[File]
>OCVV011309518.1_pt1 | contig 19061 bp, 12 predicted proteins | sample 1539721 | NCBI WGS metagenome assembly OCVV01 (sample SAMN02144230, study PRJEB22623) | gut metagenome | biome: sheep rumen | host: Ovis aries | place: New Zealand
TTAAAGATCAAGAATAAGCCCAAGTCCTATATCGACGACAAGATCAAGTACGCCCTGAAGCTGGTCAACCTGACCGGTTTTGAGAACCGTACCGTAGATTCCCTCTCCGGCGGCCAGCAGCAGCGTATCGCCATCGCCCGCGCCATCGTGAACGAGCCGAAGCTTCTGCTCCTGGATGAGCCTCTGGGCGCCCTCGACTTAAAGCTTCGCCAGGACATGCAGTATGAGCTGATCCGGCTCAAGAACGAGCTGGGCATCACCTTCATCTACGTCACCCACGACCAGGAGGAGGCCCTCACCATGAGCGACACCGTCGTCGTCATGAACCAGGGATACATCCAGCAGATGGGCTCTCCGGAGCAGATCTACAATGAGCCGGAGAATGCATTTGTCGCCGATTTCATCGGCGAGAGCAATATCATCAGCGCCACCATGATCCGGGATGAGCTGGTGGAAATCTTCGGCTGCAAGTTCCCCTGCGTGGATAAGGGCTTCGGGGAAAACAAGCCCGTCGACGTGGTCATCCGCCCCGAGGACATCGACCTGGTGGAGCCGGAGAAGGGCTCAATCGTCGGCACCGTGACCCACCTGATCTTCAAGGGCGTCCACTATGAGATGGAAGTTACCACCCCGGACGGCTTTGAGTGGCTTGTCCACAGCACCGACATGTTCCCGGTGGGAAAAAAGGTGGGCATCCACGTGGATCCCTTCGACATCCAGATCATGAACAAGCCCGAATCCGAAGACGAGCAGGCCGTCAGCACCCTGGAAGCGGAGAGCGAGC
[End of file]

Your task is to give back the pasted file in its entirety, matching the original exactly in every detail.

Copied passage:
>OCVV011309518.1_pt1 | contig 19061 bp, 12 predicted proteins | sample 1539721 | NCBI WGS metagenome assembly OCVV01 (sample SAMN02144230, study PRJEB22623) | gut metagenome | biome: sheep rumen | host: Ovis aries | place: New Zealand
TTAAAGATCAAGAATAAGCCCAAGTCCTATATCGACGACAAGATCAAGTACGCCCTGAAGCTGGTCAACCTGACCGGTTTTGAGAACCGTACCGTAGATTCCCTCTCCGGCGGCCAGCAGCAGCGTATCGCCATCGCCCGCGCCATCGTGAACGAGCCGAAGCTTCTGCTCCTGGATGAGCCTCTGGGCGCCCTCGACTTAAAGCTTCGCCAGGACATGCAGTATGAGCTGATCCGGCTCAAGAACGAGCTGGGCATCACCTTCATCTACGTCACCCACGACCAGGAGGAGGCCCTCACCATGAGCGACACCGTCGTCGTCATGAACCAGGGATACATCCAGCAGATGGGCTCTCCGGAGCAGATCTACAATGAGCCGGAGAATGCATTTGTCGCCGATTTCATCGGCGAGAGCAATATCATCAGCGCCACCATGATCCGGGATGAGCTGGTGGAAATCTTCGGCTGCAAGTTCCCCTGCGTGGATAAGGGCTTCGGGGAAAACAAGCCCGTCGACGTGGTCATCCGCCCCGAGGACATCGACCTGGTGGAGCCGGAGAAGGGCTCAATCGTCGGCACCGTGACCCACCTGATCTTCAAGGGCGTCCACTATGAGATGGAAGTTACCACCCCGGACGGCTTTGAGTGGCTTGTCCACAGCACCGACATGTTCCCGGTGGGAAAAAAGGTGGGCATCCACGTGGATCCCTTCGACATCCAGATCATGAACAAGCCCGAATCCGAAGACGAGCAGGCCGTCAGCACCCTGGAAGCGGAGAGCGAGC